However, the extreme political rhetoric on these issues by the ruling Bharatiya Janata Party (BJP) during its campaign for the Lok Sabha elections in 2014 and a number of Assembly elections later that year extended the intense political focus to other parts of the country too, mainly Madhya Pradesh, Chhattisgarh, Maharashtra and Rajasthan, all States where Assembly elections are due in mid and late 2019. The focus in these States relates to the big promises made by BJP leaders, including Prime Minister Narendra Modi on tacking rural distress. The districts in Bundelkhand, considered to be the worst affected region in the 2016 distress, are spread across Uttar Pradesh and Madhya Pradesh. The political posturing in relation to different States is nuanced according to the political exigencies. Thus, in Punjab the discourse revolves around the Shiromani Akali Dal (SAD)-BJP government’s failure to get the Union government to give it assistance despite the evident rainfall deficit in the State. Traditionally, Punjab does not figure in the list of drought-hit States since it has a relatively large network of 14 lakh tube wells to irrigate crops. However, the State government had demanded Central assistance to the tune of Rs.3,760 crore for 2014-15 on the grounds that its kharif crop had been impacted adversely by a rainfall deficit in the range of 50 per cent in 2014 and 40 per cent in 2015. That the State government could not get the Centre to accede to this demand is an important campaign point of both the Congress and the Aam Admi Party (AAP), the main rivals of the SAD-BJP combine.In Uttar Pradesh, the campaign undertaken by the ruling Samajwadi Party’s (S.P.) adversaries, the BJP, the Congress, the Rashtriya Lok Dal (RLD) and the Bahujan Samaj Party (BSP), is direct and its central thrust is the castigation of the Akhilesh Yadav-led government for its “failure” in uplifting rural Uttar Pradesh and protecting the interests of the farming community. The Congress has been active in this campaign, with party vice-president Rahul Gandhi taking out political yatras in Bundelkhand. In these yatras, Rahul Gandhi has trained his guns on the State government and the Union government, alleging that both governments were merely paying lip service to the interests of farmers and agricultural workers.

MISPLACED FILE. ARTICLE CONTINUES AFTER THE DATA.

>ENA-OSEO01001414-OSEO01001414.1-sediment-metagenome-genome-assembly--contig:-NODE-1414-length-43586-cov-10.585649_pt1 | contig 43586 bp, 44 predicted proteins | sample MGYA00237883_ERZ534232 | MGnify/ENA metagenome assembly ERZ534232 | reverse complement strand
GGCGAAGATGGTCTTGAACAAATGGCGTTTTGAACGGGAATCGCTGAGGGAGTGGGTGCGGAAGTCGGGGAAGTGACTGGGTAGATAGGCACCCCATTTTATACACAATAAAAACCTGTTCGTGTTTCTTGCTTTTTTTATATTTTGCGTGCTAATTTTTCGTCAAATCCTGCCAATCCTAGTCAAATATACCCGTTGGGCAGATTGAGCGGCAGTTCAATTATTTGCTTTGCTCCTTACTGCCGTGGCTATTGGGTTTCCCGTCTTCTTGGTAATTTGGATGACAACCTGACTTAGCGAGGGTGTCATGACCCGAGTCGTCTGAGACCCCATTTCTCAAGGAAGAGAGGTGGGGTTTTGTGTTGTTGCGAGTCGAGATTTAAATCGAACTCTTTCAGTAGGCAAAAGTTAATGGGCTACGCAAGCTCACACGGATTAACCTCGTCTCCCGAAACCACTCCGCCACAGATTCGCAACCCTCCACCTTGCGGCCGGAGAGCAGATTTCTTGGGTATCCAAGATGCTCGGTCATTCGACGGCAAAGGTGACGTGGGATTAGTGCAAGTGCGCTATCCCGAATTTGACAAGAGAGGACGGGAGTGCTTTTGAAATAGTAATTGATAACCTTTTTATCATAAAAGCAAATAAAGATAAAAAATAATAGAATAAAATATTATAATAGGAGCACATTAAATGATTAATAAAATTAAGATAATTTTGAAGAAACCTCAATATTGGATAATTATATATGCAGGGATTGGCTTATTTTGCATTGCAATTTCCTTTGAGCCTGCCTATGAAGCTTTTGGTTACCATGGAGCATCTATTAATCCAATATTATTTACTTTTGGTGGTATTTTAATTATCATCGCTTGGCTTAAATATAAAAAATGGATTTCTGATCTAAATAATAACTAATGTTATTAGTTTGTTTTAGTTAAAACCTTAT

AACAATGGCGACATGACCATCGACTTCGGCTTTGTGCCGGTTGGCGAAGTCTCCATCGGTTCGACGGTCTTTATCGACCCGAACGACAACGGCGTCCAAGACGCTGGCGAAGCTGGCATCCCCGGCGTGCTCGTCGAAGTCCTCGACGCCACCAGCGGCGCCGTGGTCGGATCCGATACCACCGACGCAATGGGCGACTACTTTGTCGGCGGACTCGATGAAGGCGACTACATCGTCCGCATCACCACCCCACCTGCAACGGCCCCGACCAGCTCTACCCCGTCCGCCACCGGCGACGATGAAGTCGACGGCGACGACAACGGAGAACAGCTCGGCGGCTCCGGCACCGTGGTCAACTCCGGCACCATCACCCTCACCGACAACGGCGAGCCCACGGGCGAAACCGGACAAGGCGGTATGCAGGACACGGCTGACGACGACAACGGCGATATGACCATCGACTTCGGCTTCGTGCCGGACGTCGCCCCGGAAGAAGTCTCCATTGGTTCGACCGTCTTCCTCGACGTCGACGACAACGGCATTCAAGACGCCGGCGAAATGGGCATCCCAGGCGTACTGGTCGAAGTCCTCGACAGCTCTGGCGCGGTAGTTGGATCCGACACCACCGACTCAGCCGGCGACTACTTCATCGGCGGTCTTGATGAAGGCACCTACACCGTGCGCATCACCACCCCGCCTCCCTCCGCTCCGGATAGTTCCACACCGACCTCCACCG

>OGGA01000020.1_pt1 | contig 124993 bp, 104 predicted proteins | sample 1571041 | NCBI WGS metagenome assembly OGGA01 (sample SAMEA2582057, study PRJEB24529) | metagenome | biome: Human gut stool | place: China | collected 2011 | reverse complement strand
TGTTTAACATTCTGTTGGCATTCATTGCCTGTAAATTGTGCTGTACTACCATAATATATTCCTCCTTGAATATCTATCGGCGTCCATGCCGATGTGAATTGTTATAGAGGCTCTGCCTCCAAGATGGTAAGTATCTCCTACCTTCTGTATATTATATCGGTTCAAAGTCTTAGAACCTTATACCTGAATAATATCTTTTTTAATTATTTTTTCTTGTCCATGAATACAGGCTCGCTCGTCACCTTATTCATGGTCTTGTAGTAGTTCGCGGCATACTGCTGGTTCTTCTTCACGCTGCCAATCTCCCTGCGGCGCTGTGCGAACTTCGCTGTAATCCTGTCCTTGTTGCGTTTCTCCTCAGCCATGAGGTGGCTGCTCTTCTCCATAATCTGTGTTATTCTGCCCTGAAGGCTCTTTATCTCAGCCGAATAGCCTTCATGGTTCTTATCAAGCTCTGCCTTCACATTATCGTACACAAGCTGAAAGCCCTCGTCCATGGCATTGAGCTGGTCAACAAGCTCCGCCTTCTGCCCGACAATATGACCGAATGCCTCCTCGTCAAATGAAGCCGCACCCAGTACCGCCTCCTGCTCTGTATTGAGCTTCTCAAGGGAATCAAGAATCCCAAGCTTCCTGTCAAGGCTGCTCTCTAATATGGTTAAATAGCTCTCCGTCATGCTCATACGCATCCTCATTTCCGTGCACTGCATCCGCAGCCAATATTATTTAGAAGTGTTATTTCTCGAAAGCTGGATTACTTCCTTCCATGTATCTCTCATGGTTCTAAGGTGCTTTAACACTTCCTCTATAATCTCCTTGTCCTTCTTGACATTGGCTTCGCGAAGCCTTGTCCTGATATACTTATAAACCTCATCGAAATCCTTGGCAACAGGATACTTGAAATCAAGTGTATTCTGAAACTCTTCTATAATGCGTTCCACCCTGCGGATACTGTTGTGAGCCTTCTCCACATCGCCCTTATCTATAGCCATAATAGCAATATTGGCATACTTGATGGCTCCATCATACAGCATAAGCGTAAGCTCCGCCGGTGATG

On its part, the S.P. government and its political machinery contended that decades of neglect had made the task of addressing rural distress difficult and that the Akhilesh Yadav government had initiated steps to bring relief in the medium and short term. According to several leaders of the S.P. as well as some bureaucrats, the relief measures were qualitatively much superior to what existed under earlier governments. Both Chief Minister Akhilesh Yadav and Chief Secretary Alok Ranjan carried out visits to different parts of the region, meeting people with the professed aim of assessing the situation directly to evolve more effective relief measures.